Hotel Rooms in South Africa stay empty


Tourism industry members cannot be sure when people will start travelling again, writes Julius Baumann

In the run-up to the Soccer World Cup, hardly a week went by without a new five- star hotel in Cape Town or Johannesburg opening its doors hoping to capture their share of the fans that would flood into the country in June and July.

With the economy still moving full steam ahead, investment in the hospitality sector surged to record highs with groups such as City Lodge, Protea and Southern Sun spending billions on expanding their portfolios. SA also saw the entry of new operators such as Taj Hotels .

City Lodge alone has spent R1bn on 10 new hotels in the past two years, while Southern Sun last year spent R700m building a single mixed-use development that included the 194-room Montecasino Southern Sun, its first new hotel in nearly 20 years.

“We have seen about 9800 hotel rooms added in SA between 2007 and this year,” says Joop Demes, CEO of Pam Golding Hospitality.

However, after the tournament, the reality of the slowing economy has caught up with SA, with trading conditions in the past few months among the most difficult on record. “Everyone is looking to the skies, waiting for the next rain,” says Mmatsatsi Marobe, CEO of the Tourism Business of SA . “No one is sure when we are going to see a recovery in the travel sector. So far we are seeing no real sign that people are starting to travel again.”

City Lodge CEO Clifford Ross says it is going to take a number of years before the existing room capacity is absorbed by the market . Developers are still trying to recover from this last wave of new developments that has resulted in many hotel feasibilities being questioned.

“The demand side of the equation is of great concern at the moment, as there is no clear picture or prediction as to when this demand cycle is going to turn,” Mr Roos said.

The slowdown in trading has had a major affect on investment in new hotel developments.

The fact that many local and international groups had sped up their hotel developments for the World Cup coupled with the economic slowdown, has seen the appetite for new projects evaporate.

Well, almost.

Several hotel operators are still cautiously expanding their portfolios.

“There are still opportunities for new hotels in SA, but perhaps not in the five-star market. We still see opportunities in the smaller cities, particularly in the mid-market,” says Andrew McLachlan, hotel group Rezidor’s vice-president for business development in Africa and the Indian Ocean islands.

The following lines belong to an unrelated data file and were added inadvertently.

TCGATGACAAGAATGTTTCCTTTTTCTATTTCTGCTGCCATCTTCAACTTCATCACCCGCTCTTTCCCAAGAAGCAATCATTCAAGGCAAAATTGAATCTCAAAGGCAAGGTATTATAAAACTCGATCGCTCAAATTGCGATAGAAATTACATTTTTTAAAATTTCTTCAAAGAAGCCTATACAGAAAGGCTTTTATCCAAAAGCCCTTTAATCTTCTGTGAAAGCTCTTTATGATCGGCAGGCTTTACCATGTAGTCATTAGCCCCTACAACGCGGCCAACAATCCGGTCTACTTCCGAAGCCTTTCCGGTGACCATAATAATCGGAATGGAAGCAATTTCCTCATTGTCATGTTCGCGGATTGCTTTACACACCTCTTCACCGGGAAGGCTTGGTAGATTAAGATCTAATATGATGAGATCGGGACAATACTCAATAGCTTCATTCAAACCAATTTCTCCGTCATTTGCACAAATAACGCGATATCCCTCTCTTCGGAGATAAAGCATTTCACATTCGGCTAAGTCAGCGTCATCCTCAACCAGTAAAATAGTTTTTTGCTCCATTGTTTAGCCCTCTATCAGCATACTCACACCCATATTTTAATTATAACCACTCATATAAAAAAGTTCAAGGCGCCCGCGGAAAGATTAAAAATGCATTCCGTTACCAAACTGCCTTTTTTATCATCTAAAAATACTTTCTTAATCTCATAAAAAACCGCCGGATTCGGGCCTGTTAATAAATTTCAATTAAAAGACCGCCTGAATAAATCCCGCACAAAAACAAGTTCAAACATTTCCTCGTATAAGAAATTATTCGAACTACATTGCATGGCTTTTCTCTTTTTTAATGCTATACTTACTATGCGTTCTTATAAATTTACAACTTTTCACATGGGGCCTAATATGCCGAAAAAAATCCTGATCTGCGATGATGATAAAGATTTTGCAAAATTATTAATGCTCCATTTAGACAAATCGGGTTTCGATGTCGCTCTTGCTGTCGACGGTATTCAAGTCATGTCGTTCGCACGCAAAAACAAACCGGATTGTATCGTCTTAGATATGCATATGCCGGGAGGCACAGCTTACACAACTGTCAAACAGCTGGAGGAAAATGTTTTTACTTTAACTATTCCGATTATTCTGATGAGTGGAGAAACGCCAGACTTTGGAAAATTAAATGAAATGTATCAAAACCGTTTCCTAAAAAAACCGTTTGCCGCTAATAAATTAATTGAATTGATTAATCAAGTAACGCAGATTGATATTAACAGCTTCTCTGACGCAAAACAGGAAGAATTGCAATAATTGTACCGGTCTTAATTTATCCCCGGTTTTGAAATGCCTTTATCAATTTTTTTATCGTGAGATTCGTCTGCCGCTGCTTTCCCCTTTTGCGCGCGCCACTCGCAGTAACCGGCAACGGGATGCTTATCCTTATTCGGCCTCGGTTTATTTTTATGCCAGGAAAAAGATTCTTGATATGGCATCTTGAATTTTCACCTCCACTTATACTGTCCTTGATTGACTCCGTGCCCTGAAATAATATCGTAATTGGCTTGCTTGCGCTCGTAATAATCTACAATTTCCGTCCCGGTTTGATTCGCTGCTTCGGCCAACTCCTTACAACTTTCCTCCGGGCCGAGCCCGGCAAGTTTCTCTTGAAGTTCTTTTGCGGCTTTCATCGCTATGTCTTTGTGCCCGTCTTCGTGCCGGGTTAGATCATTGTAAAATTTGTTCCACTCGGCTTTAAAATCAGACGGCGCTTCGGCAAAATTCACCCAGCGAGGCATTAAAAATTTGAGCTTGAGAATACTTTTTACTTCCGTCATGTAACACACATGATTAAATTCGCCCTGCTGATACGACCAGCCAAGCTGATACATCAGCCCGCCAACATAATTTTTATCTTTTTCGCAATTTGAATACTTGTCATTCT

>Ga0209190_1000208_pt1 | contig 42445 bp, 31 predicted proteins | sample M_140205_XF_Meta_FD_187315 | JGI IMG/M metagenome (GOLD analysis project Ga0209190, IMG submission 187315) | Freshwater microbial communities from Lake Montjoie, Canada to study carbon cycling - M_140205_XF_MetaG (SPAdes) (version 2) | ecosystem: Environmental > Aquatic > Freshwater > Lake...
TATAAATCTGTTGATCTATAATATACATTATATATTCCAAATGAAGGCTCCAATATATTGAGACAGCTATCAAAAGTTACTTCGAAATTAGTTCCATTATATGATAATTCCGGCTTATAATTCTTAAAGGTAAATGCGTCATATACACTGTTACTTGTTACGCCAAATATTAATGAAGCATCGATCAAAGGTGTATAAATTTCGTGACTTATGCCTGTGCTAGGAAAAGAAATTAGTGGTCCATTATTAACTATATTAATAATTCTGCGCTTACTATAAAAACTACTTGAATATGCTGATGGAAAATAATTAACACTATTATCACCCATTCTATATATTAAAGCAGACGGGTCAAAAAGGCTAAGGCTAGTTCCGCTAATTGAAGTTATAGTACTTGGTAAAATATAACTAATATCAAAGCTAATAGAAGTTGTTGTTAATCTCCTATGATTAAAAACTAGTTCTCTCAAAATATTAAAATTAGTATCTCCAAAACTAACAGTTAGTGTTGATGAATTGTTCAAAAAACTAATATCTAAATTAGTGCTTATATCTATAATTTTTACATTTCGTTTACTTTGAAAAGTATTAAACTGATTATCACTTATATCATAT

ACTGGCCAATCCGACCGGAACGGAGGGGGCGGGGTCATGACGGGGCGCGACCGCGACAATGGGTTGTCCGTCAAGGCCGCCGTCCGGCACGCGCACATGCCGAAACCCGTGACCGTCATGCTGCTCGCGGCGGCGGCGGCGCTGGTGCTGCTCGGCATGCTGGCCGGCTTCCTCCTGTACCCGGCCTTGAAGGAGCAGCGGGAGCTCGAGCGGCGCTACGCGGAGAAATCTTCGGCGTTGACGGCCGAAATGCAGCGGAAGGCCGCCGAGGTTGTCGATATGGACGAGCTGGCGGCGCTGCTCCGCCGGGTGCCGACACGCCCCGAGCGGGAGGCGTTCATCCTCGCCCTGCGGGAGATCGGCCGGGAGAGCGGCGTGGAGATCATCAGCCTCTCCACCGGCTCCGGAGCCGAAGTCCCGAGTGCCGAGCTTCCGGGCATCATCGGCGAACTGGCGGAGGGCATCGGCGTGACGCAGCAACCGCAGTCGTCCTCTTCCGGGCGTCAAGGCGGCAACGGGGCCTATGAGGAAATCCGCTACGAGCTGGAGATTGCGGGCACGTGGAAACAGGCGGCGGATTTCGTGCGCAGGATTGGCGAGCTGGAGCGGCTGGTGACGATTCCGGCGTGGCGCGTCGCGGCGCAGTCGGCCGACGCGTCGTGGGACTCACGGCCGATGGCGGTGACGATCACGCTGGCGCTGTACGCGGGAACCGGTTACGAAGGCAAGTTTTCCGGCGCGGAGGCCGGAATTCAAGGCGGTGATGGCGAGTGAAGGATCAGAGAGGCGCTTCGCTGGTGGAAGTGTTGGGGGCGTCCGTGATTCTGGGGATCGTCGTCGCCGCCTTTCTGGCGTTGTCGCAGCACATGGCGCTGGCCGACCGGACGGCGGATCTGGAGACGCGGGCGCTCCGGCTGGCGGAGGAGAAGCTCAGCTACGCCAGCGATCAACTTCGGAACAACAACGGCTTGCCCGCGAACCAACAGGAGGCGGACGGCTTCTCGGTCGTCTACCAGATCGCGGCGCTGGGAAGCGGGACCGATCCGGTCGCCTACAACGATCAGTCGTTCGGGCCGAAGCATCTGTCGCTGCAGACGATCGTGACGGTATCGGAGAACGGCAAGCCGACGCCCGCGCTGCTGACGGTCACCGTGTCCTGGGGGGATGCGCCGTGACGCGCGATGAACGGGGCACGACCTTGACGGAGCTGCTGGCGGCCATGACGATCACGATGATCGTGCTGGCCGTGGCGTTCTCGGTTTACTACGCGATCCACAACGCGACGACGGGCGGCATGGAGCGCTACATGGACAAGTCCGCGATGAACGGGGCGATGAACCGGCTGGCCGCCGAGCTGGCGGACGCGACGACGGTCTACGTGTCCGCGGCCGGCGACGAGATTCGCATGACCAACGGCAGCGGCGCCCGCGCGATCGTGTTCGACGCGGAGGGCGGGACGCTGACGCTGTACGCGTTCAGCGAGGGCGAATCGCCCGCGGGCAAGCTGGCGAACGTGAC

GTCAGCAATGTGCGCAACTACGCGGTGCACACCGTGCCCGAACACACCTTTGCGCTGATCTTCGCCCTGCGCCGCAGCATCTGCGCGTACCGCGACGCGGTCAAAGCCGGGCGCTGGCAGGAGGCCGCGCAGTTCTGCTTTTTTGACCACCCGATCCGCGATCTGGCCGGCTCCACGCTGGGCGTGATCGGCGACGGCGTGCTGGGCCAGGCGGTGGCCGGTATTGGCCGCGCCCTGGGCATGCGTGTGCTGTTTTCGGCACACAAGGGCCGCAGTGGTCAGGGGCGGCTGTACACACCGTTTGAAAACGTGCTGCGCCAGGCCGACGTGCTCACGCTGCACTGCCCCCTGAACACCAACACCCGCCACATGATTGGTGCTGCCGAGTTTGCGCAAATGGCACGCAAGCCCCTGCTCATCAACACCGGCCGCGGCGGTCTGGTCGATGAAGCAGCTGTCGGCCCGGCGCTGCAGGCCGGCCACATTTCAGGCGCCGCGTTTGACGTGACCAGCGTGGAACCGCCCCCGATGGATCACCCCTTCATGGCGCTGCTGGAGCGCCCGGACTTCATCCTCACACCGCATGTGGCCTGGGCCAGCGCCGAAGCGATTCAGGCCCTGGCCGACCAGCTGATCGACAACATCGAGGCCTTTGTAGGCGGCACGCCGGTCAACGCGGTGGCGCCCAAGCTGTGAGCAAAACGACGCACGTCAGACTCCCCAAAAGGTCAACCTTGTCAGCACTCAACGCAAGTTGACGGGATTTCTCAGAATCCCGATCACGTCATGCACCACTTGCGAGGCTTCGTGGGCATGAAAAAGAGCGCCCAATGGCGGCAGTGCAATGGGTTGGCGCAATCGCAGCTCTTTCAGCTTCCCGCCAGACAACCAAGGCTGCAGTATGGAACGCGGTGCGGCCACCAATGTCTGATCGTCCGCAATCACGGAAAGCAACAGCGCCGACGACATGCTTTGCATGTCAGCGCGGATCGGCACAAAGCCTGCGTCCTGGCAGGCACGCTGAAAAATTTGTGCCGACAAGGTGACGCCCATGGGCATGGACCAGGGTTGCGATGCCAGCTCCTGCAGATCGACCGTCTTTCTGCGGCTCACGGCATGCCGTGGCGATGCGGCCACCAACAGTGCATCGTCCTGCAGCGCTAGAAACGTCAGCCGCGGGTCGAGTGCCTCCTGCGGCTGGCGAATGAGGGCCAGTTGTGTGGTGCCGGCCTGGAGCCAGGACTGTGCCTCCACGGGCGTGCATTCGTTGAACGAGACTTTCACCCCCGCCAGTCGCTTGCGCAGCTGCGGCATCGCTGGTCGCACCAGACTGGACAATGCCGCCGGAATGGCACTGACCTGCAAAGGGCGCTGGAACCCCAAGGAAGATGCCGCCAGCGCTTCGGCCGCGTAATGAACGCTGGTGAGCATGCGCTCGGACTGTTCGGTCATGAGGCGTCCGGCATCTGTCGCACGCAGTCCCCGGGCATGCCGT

Then there is also huge interest in SA from global hotel operators, with many of the top brass of these organisations travelling to Johannesburg for next month’s Hospitality Investment Conference Africa .

“The fact that the likes of Ed Fuller, MD of Marriott Hotels, is coming to Johannesburg is a sign of how seriously these groups are taking SA. With the extremely slow recovery in the developed world, many of these groups are looking to the developing world for new opportunities. SA is high on their list because of the exposure we received from the World Cup as well as the fact that the country is an ideal launch pad for expansion into the rest of the continent,” says Ms Marobe.

There may be new opportunities and some interest, but is anyone ready to sign up new projects in this climate?

The answer is yes. Sun International is to begin a R1bn- development at the Broadwalk Casino in Port Elizabeth which will include a five-star hotel while Mr McLachlan is optimistic that Rezidor will sign four more hotels this year, two in SA. Taj Hotels is also close to finalising a proposal for a new hotel in Johannesburg. Even City Lodge, which is keen to bed down its recent rapid expansion, is eyeing one or two new projects.

Mr Demes says with the frenzy of the World Cup over and banks more circumspect in providing funding for new projects, there is now a more sober approach to new developments.

“Before the World Cup we saw some really irresponsible projects, particularly in Cape Town. For example, the building of Upper Eastside in Woodstock was a huge mistake. It was the wrong location for a four-star hotel and had no established hotel operator in place.

“That sort of development is not likely to take place in the current environment. While the banks are lending again, they are turning over every proposal several times to make sure it will work while owners are being forced to do their homework.”